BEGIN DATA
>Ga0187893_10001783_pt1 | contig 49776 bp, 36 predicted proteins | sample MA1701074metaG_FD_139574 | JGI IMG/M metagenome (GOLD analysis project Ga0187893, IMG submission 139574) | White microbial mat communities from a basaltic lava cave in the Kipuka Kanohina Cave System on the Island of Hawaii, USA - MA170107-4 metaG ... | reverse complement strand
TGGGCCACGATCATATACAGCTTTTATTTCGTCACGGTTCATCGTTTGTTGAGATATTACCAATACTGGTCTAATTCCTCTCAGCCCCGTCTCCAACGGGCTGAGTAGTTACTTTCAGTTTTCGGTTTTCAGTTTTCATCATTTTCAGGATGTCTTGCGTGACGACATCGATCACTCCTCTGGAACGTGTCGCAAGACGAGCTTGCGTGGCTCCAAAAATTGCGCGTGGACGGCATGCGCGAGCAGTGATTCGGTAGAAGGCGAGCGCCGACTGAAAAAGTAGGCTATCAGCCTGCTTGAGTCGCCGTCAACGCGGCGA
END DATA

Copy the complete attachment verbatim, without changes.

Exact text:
>Ga0187893_10001783_pt1 | contig 49776 bp, 36 predicted proteins | sample MA1701074metaG_FD_139574 | JGI IMG/M metagenome (GOLD analysis project Ga0187893, IMG submission 139574) | White microbial mat communities from a basaltic lava cave in the Kipuka Kanohina Cave System on the Island of Hawaii, USA - MA170107-4 metaG ... | reverse complement strand
TGGGCCACGATCATATACAGCTTTTATTTCGTCACGGTTCATCGTTTGTTGAGATATTACCAATACTGGTCTAATTCCTCTCAGCCCCGTCTCCAACGGGCTGAGTAGTTACTTTCAGTTTTCGGTTTTCAGTTTTCATCATTTTCAGGATGTCTTGCGTGACGACATCGATCACTCCTCTGGAACGTGTCGCAAGACGAGCTTGCGTGGCTCCAAAAATTGCGCGTGGACGGCATGCGCGAGCAGTGATTCGGTAGAAGGCGAGCGCCGACTGAAAAAGTAGGCTATCAGCCTGCTTGAGTCGCCGTCAACGCGGCGA